Letters: Scots' suspicion of the English

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The Independent Online

Suspicion of the English comes naturally to the Scots



I read, with amusement and irritation, Dominic Lawson’s column (17 February) berating, not just Scottish bankers, but Scottish politicians, and ultimately, Scots in general. I can fully understand his frustration at English taxpayers having to bail out RBS and HBOS. But I too, as a Scottish taxpayer, am bailing out these institutions, just as I’m doing for Northern Rock.

Since Scotland doesn’t have an ex-chequeur, I assume that any corporate taxes paid by these banks goes straight into the coffers of the Inland Revenue, so the whole of the UK benefited from these Scottish banks in the good times, in much the same way that the UK benefits from revenue from Scotland’s oil and gas fields. In the future, England will benefit from the wave power created in Scottish waters, such as the Pentland Firth.

Mr Lawson’s propensity to castigate Scots, is presumably a consequence of the disproportionate number of Scottish politicians running the UK. This is only a recent occurrence. Historically, Scotland has had to fend off the threat of English ambition, and armies, from countless English kings stretching back to the 10th century.

Consequently, forgive us if we appear a little paranoid, but mistrust of London is in our blood. Our culture has been outlawed, ridiculed and then anglicised, and attempts were made to obliterate the Gaelic and Scots languages, thus destroying any semblance of national unity. The idea that English culture is superior to anyone else’s is an insult.

Suspicion, even pathological suspicion, is only natural where any small country is under threat, either militarily or economically, from a much larger neighbour. London based newspapers regularly carry anti-Scots rants, which in the main, are nonsense. This sort of xenophobia is almost unheard of in our own papers.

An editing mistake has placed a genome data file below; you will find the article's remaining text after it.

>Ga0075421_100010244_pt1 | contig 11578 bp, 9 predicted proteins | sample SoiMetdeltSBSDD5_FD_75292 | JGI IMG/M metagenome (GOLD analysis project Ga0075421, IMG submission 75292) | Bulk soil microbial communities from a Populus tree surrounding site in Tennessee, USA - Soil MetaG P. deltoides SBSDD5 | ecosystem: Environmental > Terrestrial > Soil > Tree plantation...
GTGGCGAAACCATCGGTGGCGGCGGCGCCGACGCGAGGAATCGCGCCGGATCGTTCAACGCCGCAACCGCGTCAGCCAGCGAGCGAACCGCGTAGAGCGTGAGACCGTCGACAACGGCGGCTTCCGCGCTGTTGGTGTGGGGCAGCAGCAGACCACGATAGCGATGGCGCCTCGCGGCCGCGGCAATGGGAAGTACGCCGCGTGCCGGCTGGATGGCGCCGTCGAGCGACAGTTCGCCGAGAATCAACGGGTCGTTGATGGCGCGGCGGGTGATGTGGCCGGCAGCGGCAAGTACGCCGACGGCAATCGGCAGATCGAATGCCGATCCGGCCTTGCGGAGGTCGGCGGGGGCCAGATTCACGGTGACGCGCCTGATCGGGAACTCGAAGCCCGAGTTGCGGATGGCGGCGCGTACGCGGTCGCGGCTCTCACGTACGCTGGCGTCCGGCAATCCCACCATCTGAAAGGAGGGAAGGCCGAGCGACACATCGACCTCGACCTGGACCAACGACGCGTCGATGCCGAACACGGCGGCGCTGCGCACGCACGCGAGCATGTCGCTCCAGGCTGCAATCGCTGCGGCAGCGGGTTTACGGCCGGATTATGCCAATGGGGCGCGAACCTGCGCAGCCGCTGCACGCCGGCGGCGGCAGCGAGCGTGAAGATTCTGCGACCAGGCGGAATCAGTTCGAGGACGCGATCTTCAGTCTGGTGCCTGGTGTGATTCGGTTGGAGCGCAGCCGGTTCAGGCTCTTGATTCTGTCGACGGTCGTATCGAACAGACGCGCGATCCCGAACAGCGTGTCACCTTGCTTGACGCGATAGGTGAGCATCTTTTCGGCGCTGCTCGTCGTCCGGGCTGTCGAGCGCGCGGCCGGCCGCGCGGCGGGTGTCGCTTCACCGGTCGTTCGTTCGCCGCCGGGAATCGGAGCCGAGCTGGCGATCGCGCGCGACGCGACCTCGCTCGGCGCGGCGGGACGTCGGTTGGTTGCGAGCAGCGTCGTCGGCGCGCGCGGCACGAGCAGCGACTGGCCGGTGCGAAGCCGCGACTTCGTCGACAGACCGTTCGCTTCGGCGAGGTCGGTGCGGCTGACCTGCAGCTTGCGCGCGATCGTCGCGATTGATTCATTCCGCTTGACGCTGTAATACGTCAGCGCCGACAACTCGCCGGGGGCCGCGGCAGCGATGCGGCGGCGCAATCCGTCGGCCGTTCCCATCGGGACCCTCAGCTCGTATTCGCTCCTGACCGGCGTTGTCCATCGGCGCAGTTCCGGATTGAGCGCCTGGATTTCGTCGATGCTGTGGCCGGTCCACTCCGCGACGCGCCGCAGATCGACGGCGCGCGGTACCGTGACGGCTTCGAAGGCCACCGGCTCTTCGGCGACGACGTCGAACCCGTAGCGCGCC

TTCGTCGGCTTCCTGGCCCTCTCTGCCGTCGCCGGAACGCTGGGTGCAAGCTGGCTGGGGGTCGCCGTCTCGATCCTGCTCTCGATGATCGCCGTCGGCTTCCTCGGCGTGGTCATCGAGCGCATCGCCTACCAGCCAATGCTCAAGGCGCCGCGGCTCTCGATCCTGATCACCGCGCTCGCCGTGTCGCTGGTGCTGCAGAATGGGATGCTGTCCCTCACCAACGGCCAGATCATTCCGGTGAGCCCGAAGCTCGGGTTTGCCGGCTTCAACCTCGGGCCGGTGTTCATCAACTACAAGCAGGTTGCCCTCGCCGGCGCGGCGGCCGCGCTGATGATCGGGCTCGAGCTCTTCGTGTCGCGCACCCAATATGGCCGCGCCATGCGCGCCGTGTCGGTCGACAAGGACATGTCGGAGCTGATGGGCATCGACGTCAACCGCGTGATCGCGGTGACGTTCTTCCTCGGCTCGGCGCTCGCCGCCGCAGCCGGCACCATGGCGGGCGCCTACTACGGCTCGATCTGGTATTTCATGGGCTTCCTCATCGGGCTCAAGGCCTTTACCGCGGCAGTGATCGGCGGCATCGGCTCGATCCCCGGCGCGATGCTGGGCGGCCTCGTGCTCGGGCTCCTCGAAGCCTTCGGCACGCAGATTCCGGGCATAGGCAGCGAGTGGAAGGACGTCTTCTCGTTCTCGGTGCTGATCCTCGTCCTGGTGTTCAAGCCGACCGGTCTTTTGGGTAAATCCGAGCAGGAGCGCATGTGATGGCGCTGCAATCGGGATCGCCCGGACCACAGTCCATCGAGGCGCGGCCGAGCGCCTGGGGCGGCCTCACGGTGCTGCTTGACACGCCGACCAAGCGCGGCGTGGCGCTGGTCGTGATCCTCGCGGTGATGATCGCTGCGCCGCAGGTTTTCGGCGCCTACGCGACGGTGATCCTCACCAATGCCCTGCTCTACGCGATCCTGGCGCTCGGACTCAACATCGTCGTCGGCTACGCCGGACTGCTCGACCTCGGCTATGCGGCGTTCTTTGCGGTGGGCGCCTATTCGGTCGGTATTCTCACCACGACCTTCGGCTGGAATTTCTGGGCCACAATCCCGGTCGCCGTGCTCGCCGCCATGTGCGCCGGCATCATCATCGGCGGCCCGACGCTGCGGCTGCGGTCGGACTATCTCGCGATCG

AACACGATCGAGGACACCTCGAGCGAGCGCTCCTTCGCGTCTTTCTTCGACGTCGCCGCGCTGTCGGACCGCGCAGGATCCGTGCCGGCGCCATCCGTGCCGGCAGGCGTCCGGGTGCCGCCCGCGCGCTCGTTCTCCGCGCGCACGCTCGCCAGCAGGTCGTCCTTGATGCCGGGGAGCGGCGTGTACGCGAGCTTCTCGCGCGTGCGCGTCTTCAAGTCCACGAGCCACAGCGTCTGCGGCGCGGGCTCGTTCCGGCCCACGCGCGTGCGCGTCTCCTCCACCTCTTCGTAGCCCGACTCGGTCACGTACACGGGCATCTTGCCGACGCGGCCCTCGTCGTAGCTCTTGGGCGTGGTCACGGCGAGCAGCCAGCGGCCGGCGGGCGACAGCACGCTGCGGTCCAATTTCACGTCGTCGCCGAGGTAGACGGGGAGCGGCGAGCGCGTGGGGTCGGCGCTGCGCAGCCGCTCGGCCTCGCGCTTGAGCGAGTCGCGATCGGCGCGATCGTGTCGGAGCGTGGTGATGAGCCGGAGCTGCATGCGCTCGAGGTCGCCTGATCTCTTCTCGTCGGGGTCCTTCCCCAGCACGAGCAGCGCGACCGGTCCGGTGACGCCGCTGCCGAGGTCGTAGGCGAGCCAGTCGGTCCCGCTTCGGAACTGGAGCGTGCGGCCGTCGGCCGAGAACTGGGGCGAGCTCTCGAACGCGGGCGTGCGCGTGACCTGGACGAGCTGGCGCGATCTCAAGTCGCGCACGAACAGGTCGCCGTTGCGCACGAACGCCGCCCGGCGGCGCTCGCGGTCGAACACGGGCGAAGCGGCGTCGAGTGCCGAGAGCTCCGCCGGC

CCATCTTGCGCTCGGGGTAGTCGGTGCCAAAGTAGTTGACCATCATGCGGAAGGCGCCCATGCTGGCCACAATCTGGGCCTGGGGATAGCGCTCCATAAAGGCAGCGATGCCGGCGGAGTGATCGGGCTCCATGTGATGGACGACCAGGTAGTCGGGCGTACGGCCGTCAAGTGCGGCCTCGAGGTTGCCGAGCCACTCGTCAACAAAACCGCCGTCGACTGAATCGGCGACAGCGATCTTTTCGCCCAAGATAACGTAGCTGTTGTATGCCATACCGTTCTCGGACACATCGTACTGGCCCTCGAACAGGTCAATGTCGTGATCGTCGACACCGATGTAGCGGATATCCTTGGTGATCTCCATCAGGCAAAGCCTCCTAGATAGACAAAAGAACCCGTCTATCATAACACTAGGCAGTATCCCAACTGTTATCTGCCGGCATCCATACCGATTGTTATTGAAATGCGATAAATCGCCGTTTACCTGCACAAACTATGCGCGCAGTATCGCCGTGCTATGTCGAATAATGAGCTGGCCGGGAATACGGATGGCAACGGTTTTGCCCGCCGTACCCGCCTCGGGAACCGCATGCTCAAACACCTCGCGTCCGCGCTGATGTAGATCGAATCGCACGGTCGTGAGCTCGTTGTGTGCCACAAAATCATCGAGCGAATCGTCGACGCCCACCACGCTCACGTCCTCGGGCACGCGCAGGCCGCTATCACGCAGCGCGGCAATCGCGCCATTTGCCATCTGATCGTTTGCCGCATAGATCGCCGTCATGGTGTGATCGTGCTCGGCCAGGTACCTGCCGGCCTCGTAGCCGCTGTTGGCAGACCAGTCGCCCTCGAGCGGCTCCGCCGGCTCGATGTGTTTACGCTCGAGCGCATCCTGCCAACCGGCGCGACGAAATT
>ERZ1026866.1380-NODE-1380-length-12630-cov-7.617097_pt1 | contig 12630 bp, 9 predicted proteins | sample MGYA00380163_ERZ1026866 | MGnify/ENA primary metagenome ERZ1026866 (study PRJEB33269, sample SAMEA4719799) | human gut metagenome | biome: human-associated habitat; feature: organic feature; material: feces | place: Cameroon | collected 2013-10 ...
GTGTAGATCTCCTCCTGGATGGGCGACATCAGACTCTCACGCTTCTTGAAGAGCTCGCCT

I certainly don’t blame England for Scotland’s ills. If we, as Scots, are that unhappy, we should vote to leave the Union, and go our own way.

Richard McHarg

Livingston, West Lothian

Jacobson and Gaza: continued

As an overseas student, I am grateful to Howard Jacobson (Opinion, 18 February, letters passim) for articulating many of the concerns that Jewish students studying in Britain have about anti-Jewish sentiment in the public domain.

The rhetoric of obsessive, vitriolic, and discriminatory attacks on Israel which one finds at many university campuses, including my own, masquerades as reasoned criticism of Israel in the defence of human rights. But often it is bigoted, fiercely dogmatic and anti-democratic in nature, hostile to diversity of opinion and totalising in its refusal to engage with anyone who challenges its prejudices, assumptions, and arguments.

The LSE Student Union, for example, voted to condemn Israel’s attacks on Gaza, but refused to condemn Hamas rocket attacks on Israeli civilians. In doing so, it violated the basic principles of human equality and the universality of human rights, opting for a motion that discriminates on the basis of ethnicity and nationality. It was anti-Jewish and it unfortunately typifies the overheated atmosphere generated by some in the press and the media and on university campuses in which demonisation and dehumanisation of Israelis has become all too commonplace.